Screening Air Travelers Via Commercial Databases Dropped
The Transportation Security Administration said they plan to have their computerized passenger screening program ready later this year but it won’t include the hot-button, commercially-maintained databases, so denigrated by privacy groups.
The government designed the program to help screen passengers who could pose a possible security risk. The problem many had with the commercial database side is who has access to information and what they might do with it. The Secure Flight program will now be based on information passengers and airlines provide when the airline ticket is purchased.
“Airlines will provide us with the information and we’ll do the check against the ‘no fly’ list,” Darrin Kayser, a TSA spokesman, told Reuters.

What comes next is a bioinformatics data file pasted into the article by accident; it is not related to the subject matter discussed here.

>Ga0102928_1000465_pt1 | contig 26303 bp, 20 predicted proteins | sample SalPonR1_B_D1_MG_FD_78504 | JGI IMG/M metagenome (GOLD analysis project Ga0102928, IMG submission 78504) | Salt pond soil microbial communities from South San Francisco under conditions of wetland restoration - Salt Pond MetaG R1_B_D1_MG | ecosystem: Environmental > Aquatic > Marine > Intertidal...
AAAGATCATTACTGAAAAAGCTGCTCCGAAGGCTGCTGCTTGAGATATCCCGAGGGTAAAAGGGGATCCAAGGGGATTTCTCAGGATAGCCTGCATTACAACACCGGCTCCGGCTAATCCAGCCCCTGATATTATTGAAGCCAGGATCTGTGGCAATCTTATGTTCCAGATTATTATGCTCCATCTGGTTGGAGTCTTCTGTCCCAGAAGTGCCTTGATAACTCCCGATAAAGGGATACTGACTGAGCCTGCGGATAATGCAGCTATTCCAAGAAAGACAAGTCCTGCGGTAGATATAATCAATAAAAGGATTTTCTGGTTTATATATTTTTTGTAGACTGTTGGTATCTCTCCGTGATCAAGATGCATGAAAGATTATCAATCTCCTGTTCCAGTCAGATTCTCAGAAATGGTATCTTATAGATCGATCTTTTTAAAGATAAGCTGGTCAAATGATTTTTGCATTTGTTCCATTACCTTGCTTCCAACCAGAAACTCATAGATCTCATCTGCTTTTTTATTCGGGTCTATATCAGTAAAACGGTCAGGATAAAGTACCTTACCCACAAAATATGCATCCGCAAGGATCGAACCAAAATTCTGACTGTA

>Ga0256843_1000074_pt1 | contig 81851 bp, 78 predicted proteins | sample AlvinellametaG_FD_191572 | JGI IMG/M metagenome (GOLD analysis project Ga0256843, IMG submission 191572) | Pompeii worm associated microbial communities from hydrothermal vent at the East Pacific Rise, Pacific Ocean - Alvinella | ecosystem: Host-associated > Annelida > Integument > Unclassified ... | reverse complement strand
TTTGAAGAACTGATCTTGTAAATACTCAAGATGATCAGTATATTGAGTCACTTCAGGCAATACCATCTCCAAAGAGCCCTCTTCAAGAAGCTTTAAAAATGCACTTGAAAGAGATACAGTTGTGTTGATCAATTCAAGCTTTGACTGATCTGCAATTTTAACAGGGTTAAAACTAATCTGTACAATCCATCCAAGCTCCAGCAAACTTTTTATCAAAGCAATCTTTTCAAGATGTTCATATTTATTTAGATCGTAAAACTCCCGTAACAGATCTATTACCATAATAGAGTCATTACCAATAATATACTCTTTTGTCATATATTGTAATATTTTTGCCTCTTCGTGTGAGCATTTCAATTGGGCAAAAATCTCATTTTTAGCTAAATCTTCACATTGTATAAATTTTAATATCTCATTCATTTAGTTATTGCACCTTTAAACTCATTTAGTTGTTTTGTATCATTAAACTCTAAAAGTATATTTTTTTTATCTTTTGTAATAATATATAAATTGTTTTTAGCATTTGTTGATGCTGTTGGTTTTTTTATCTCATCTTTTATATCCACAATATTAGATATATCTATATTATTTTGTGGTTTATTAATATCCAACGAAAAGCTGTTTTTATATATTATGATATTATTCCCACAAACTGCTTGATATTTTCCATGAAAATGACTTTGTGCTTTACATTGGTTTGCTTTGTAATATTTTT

The Reuters story went on to mention the questions raised by politicians and privacy groups alike regarding why the government might need access to all that commercial information.
The problem doesn’t go away though as now the airlines will be required to get more information during the ticketing process and there are privacy questions regarding those as well. According to the Reuters story, airlines are already complaining because they have little money now and they will be forced to upgrade a lot of software and other items in order to make the changes.
John Stith is a staff writer for WebProNews covering technology and business.